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Banking on the Blackberry Playbook OS 2.0

The growing adoption of iPads by financial services companies has unnerved RIM, the makers of Blackberry smartphones and traditionally the sector’s choice for mobile communications devices.  For RIM to dominate the tablets market much the same way it has the smartphone space, and after a disappointing 2011 launch of the first Blackberry Playbook, the next operating system for the tablet
needed to be good.

Following the release of the Blackberry Playbook OS 2.0 today, credit must go to RIM, as this new offering is more than good and a worthy contender to the iPad within financial institutions. RIM’s model for mobile application development is by far the most understated. Supporting a wide array of languages and run-times, coupled with exceptional developer support, makes the Playbook the smart choice for developing internal banking software.

So why is OS 2.0 so good? Clearly RIM identified the problems of last year and addressed them directly. This is how they’ve succeeded.


At over £500 for the 64Gb version, RIM made it impossible to justify spending so much on a tablet that lacked an integrated email client. In a dramatic u-turn the cost has been halved, representing incredible value for money. RIM also addressed the lack of features on the original Playbook, packing OS 2.0 with a fully integrated native email client with contact, calendar and communication aggregation.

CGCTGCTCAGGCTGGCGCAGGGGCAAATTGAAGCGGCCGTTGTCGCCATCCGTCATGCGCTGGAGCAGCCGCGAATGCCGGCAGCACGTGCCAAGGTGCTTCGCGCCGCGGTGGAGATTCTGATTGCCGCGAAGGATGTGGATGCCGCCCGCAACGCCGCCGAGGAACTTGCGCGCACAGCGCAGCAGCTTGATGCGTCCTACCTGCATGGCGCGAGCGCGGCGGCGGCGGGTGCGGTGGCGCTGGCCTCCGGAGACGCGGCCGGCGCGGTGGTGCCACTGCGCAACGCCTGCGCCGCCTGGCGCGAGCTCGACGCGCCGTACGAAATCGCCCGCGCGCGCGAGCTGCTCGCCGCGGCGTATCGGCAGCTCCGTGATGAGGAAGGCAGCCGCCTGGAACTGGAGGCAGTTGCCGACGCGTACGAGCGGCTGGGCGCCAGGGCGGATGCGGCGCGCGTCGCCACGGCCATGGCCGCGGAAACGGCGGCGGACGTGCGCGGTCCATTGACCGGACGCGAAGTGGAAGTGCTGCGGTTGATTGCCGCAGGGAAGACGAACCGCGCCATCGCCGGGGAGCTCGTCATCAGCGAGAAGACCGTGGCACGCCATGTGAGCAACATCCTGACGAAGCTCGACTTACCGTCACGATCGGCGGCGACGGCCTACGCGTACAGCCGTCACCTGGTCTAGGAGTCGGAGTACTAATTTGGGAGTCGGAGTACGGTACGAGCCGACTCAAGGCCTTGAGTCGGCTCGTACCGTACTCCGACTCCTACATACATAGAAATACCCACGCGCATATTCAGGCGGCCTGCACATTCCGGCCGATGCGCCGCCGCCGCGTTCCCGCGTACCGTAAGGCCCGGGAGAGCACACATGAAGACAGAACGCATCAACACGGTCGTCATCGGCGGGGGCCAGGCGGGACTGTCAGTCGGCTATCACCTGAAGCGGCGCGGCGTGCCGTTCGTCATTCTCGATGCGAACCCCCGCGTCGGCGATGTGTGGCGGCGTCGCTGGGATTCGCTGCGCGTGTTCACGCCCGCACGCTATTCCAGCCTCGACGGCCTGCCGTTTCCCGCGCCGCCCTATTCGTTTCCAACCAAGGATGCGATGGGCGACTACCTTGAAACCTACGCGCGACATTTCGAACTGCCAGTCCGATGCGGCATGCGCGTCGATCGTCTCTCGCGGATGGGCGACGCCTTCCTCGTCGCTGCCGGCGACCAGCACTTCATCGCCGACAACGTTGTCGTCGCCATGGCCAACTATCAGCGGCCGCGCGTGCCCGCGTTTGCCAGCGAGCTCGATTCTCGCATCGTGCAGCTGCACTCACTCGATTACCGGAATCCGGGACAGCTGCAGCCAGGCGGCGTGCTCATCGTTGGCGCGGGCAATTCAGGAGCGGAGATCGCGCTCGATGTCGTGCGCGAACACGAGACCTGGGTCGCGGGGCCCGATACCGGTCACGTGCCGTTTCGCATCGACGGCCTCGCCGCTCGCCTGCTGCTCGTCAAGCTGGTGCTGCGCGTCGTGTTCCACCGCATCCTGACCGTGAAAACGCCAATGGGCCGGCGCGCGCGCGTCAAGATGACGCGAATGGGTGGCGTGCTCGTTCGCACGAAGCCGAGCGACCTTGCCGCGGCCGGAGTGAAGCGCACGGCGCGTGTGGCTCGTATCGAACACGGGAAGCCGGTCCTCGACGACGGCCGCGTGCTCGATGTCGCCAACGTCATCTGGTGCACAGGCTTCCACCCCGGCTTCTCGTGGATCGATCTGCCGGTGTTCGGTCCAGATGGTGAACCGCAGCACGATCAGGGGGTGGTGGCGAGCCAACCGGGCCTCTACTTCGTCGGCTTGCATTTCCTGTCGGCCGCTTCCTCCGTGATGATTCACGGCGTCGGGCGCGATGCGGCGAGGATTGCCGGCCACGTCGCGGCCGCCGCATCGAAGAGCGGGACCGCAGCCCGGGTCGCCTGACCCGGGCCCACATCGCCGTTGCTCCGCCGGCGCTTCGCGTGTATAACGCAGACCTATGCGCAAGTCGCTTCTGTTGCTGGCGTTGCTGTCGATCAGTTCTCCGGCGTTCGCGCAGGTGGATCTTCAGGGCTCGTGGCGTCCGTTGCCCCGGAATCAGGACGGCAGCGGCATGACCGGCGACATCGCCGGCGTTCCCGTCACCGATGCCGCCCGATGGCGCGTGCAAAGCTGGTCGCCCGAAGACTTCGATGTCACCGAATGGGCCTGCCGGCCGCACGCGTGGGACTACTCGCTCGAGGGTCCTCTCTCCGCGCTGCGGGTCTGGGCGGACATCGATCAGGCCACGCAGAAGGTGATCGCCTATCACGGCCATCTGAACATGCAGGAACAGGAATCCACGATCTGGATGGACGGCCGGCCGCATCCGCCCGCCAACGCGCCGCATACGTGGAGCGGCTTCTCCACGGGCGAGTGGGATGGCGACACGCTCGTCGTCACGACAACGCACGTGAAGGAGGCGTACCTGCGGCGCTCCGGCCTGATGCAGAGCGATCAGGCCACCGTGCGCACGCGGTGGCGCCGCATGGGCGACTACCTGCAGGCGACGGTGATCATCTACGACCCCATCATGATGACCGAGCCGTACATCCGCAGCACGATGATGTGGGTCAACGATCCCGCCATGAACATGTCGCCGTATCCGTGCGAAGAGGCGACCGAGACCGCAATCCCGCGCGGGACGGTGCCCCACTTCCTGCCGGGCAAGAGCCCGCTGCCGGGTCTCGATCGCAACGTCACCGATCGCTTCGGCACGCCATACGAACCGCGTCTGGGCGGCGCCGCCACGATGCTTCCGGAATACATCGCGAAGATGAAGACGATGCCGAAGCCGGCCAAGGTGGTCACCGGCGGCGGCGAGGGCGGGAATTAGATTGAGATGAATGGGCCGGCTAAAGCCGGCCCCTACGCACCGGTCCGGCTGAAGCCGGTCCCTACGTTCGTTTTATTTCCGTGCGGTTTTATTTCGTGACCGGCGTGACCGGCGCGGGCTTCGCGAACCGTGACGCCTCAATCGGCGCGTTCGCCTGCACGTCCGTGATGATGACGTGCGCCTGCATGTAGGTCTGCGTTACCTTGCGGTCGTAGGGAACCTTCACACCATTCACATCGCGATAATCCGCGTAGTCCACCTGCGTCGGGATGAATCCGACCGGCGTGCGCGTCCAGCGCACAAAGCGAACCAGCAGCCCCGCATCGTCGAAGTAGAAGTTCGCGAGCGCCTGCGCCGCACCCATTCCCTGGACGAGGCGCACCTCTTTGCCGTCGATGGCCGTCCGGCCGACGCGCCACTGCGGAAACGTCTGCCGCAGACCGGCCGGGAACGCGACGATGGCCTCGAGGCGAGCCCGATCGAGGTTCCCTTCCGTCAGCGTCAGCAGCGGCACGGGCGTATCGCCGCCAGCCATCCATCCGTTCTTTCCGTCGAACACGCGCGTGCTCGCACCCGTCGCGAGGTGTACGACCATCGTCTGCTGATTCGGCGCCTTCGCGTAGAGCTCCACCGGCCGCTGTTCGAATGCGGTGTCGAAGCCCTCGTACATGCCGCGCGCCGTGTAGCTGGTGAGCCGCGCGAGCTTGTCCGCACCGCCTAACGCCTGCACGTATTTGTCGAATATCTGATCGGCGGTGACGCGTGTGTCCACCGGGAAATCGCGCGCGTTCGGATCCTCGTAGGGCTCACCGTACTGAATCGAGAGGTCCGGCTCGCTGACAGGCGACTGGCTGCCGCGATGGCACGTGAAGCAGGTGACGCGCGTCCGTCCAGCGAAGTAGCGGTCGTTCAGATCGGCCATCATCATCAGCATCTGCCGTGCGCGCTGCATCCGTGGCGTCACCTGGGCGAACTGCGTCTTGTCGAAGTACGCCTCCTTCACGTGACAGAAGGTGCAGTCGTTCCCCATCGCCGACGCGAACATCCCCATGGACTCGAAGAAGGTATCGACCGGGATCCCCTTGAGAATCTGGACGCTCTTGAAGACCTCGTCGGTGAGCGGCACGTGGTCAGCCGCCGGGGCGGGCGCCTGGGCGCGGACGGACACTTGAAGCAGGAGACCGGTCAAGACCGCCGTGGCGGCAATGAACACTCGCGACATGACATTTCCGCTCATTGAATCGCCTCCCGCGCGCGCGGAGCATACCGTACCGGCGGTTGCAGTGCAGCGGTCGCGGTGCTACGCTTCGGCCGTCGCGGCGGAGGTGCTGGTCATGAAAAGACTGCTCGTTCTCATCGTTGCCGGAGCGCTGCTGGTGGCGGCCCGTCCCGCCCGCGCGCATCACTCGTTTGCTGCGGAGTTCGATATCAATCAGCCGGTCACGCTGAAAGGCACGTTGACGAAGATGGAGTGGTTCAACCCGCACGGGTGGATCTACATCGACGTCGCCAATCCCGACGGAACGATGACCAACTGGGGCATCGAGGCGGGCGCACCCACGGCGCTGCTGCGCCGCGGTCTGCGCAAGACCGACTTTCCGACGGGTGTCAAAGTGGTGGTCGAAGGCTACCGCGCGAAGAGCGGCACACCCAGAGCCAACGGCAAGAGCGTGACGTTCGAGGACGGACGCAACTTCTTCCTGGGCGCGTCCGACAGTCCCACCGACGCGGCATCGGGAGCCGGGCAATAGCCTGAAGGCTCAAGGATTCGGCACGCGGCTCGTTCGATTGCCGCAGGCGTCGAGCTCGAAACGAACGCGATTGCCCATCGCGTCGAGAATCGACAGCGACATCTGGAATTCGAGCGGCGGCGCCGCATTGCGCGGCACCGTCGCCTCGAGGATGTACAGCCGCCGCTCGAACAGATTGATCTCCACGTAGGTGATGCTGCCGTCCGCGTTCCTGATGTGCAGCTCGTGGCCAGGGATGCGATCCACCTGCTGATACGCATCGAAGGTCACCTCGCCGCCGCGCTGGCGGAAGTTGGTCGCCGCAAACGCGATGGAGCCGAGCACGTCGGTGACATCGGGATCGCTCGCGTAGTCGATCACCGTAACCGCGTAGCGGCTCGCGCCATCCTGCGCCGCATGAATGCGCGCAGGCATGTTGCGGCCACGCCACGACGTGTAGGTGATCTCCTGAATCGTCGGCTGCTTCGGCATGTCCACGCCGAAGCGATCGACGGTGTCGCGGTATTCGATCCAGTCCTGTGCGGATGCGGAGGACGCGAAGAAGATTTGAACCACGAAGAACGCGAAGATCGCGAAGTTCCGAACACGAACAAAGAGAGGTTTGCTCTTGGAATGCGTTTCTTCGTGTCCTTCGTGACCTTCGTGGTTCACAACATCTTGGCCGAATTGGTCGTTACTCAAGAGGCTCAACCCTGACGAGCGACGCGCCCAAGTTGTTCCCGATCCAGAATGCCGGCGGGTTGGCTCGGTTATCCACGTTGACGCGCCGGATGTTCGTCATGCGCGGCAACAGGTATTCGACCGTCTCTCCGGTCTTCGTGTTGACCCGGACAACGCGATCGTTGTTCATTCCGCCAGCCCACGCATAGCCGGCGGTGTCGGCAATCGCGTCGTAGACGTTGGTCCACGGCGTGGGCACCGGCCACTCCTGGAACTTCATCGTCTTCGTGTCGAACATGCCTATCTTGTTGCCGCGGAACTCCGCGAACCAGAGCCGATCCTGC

What apps? RIM went with its own proprietary App World as the distribution platform then found itself with no user base and thus no willing developers to write lots of shiny new apps – much of the appeal of the iPad has been the success of its App store. As a result, RIM has incorporated the Android runtime into OS 2.0 allowing Android apps to run on Playbook in a direct appeal to the consumer market. The enterprise appeal is layered in the Blackberry mobile fusion update and other applications such as Blackberry Balance and Blackberry Bridge, providing unparalleled security and multi-tasking capabilities. This demonstrates a commitment to enterprise and an attraction to financial services companies that no other vendor can match.

RIM has learnt its lessons and with superior security levels to the iPad, it now has a fair shout of cementing the Playbook OS 2.0 in financial institutions as the tablet of choice. The real challenge is convincing consumers it is worth owning and as Apple has proved, consumers are the best route to corporate uptake.


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